Ronson Art Metal Works v. Brown & Bigelow , 105 F. Supp. 169 ( 1952 )


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  • 105 F. Supp. 169 (1952)

    RONSON ART METAL WORKS, Inc.
    v.
    BROWN & BIGELOW (Inc.)

    United States District Court S. D. New York.

    June 2, 1952.

    *170 Ward, Crosby & Neal, New York City, for plaintiff, Kenneth S. Neal, New York City, of counsel.

    Thomas J. Byrne, New York City, for defendant.

    WEINFELD, District Judge.

    Plaintiff, Ronson Art Metal Works, Inc., a New Jersey corporation, and the defendant, Brown & Bigelow, Inc., a Minnesota corporation, are manufacturers and distributors of cigar lighters and together with affiliates are parties to a series of patent litigations. In addition to this action three others are pending in two District Courts of Minnesota, Third and Fourth Divisions. Three patents are involved in the suits, all closely related, one owned by plaintiff, known as the Flamm patent, for Gas Fueled Cigar Lighters, and two owned by the defendant, known as the Felt patent, for Liquified Petroleum Gas Lighters and a divisional one of this, referred to as the later Felt patent.

    Plaintiff in this action moves (A) to enjoin the defendant herein, Brown & Bigelow, Inc., from prosecuting a later action brought by it against the plaintiff and Ronson Service of Minnesota, Inc., wholly owned by plaintiff, in the United States District Court for the District of Minnesota, Fourth Division, No. 3970, for infringement of the first Felt patent, pending determination by this Court of the first claim in the instant suit, which seeks a declaratory judgment that the said Felt patent is invalid and not infringed by the plaintiff; (B) for leave to file a supplemental complaint to set up a claim for a declaratory judgment that the second Felt patent, the divisional one, is invalid and not infringed by plaintiff; and (C) enjoining and restraining defendant, "pending final determination of the issues raised by the proposed supplemental complaint," from instituting or prosecuting any action in which it is charged that cigar lighter products of plaintiff infringe upon said divisional patent.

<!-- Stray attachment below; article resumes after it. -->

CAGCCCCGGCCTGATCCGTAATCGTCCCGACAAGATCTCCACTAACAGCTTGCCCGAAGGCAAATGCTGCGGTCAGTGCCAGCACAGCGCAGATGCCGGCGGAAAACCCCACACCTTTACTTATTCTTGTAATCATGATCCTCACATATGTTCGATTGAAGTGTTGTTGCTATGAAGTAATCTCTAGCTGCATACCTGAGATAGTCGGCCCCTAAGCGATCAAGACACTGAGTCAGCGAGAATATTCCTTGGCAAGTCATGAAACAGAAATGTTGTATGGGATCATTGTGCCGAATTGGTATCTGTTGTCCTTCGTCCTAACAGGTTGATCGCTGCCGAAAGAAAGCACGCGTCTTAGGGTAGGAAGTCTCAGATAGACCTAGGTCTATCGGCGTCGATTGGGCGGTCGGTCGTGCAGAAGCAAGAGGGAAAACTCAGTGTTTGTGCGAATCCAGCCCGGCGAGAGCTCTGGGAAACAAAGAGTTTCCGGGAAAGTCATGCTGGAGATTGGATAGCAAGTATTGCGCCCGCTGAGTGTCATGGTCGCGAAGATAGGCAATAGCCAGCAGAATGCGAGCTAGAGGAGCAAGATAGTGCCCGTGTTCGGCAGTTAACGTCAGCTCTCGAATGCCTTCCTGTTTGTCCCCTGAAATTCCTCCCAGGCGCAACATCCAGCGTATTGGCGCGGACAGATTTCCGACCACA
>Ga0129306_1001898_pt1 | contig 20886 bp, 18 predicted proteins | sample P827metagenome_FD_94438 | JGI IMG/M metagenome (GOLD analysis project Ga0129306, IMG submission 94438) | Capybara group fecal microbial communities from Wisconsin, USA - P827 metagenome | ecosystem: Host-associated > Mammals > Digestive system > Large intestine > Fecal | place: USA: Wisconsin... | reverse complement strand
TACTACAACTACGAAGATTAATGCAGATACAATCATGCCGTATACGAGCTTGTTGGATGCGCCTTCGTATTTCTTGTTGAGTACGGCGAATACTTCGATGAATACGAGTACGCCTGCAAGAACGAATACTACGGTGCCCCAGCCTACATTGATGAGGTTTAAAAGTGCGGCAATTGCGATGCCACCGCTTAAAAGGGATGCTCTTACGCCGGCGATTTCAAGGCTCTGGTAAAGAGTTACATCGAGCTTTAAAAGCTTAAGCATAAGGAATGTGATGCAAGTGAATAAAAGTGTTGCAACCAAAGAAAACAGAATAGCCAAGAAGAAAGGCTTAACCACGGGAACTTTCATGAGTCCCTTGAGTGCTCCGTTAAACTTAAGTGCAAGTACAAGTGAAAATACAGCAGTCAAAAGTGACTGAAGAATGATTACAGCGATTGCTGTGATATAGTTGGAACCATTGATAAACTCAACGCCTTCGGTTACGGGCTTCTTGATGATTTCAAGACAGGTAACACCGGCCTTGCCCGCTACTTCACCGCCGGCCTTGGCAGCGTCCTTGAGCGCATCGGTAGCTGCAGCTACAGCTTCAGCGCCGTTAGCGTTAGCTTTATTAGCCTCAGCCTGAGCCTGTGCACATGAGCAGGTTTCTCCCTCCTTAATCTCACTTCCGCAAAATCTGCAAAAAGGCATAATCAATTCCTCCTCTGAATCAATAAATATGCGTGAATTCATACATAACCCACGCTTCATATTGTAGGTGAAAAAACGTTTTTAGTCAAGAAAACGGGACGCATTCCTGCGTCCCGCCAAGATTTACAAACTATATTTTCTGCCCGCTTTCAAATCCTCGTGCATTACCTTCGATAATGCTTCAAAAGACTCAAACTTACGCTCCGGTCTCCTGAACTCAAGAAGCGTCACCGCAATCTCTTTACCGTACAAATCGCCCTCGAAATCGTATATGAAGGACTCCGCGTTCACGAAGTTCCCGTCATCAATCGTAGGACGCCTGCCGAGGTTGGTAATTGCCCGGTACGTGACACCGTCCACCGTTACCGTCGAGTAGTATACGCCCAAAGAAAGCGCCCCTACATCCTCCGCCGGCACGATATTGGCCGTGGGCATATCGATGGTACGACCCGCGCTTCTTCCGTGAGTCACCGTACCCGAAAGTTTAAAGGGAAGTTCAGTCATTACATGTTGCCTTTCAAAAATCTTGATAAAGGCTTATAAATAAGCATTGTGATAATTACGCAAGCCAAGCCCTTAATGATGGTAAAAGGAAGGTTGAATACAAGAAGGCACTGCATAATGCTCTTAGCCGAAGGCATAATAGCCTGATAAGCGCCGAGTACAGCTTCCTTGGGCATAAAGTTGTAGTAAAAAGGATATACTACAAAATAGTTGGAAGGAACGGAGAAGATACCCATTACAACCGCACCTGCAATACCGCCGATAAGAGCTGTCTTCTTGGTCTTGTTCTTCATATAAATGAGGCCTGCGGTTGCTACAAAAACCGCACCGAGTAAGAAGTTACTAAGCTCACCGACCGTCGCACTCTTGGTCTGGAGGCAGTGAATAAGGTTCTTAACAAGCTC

*171 It will serve to simplify matters if each branch of the plaintiff's motion is considered separately.

    "A"

    This action was commenced on December 31, 1951, and is first in point of time.[1] The complaint contains two claims: (1) for a declaratory judgment that patent No. 2561270, the earlier Felt patent, is invalid and not infringed by plaintiff's lighters; and (2) that patent No. 2571435, the Flamm patent, is infringed by defendant's lighters. Venue as to the first claim is based upon Section 1391(c) and as to the second, upon Section 1400(b), of Title 28, it being alleged that the defendant is doing business in the Southern District of New York and that it maintains a regular and established place of business therein.

    Thereafter, on February 1, 1952, Brown & Bigelow, Inc. commenced an action against the plaintiff herein and Ronson Service of Minnesota, Inc., No. 3970, in the District Court of Minnesota, Fourth Division, prosecution of which plaintiff herein seeks to enjoin under subdivision "A" of its present motion. There, Brown & Bigelow, Inc. as plaintiff charges Ronson Art Metal Works, Inc. and its affiliate with infringement of the earlier Felt patent, the subject of the declaratory judgment and infringement claims in this suit.

    The current motion for relief was served on May 6th. The next day Brown & Bigelow, Inc., the defendant herein, in its pending Fourth Division action, No. 3970, served an amended complaint for a declaratory judgment that plaintiff's Flamm patent is invalid and not infringed by said Brown & Bigelow, Inc.